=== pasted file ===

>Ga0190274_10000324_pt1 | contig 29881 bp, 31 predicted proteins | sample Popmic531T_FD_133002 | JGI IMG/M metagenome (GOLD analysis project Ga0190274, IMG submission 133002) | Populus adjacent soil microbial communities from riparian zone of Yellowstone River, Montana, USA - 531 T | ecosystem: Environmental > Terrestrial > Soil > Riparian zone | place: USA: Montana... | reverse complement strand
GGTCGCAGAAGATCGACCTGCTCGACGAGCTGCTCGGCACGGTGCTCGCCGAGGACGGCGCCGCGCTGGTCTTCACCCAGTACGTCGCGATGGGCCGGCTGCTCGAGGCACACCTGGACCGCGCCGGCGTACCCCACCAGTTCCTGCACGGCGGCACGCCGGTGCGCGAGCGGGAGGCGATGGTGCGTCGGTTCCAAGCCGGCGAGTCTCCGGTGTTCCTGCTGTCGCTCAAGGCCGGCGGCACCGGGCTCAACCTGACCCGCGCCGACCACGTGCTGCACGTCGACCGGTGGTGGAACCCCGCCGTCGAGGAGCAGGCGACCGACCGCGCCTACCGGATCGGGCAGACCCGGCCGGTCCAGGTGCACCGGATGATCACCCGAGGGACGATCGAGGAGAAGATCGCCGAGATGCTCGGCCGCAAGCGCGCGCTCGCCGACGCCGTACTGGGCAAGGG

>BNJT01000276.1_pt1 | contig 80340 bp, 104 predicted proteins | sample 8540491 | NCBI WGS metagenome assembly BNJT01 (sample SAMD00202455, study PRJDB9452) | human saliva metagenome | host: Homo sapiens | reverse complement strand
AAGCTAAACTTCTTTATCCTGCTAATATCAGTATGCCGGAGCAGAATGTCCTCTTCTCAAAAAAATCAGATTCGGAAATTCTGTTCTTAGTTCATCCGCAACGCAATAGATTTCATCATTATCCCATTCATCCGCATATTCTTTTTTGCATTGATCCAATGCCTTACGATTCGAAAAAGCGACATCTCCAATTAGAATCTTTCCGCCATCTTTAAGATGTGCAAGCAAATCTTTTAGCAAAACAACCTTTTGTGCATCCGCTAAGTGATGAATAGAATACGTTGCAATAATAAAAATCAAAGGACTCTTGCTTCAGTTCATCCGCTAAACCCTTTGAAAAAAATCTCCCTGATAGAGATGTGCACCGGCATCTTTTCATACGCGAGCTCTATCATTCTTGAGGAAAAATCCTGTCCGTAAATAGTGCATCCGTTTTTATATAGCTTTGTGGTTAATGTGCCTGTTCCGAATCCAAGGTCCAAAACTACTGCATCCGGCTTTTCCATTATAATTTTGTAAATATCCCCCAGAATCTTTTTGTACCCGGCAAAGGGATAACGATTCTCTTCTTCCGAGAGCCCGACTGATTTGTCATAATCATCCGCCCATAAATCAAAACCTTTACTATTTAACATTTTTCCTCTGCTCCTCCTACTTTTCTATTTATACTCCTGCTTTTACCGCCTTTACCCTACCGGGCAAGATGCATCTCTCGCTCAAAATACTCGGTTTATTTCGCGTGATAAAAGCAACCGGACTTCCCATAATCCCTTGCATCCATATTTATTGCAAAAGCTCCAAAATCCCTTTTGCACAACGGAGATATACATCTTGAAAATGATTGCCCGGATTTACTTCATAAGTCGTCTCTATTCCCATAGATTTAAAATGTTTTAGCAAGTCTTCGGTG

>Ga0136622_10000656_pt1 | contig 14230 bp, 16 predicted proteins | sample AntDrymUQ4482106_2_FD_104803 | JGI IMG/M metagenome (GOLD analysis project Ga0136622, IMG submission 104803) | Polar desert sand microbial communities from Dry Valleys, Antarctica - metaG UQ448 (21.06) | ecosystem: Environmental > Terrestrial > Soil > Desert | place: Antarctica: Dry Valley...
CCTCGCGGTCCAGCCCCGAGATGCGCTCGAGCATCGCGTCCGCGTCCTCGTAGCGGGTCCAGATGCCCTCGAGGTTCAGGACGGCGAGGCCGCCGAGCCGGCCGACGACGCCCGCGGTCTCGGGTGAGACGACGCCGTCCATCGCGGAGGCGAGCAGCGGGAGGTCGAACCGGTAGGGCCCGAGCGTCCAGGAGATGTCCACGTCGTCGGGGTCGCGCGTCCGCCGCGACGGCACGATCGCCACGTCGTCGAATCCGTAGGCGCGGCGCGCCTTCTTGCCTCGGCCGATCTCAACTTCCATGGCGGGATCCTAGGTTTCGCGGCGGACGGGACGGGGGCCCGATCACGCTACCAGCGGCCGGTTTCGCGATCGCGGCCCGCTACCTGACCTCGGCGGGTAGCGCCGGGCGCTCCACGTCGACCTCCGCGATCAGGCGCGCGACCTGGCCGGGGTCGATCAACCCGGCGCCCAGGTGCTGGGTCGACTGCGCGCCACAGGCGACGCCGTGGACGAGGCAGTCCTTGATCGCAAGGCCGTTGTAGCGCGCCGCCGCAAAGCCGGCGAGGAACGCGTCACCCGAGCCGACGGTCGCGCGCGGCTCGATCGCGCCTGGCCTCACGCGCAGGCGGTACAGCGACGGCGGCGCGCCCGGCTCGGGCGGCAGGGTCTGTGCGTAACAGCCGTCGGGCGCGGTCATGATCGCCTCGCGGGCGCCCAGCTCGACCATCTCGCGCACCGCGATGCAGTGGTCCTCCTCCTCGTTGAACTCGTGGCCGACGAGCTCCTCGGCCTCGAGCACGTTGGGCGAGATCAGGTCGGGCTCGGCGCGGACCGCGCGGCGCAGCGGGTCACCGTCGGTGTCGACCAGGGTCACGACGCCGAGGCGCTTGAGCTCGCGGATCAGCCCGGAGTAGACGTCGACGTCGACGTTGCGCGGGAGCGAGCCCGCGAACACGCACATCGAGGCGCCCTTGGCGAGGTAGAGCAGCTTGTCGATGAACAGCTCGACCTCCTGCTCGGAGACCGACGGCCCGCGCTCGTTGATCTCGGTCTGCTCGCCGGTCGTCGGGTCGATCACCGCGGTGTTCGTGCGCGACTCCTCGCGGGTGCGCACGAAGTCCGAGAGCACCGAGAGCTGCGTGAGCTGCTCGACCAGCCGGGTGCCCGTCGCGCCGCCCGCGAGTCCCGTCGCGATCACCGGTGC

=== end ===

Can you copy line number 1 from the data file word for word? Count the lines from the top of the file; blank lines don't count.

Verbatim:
>Ga0190274_10000324_pt1 | contig 29881 bp, 31 predicted proteins | sample Popmic531T_FD_133002 | JGI IMG/M metagenome (GOLD analysis project Ga0190274, IMG submission 133002) | Populus adjacent soil microbial communities from riparian zone of Yellowstone River, Montana, USA - 531 T | ecosystem: Environmental > Terrestrial > Soil > Riparian zone | place: USA: Montana... | reverse complement strand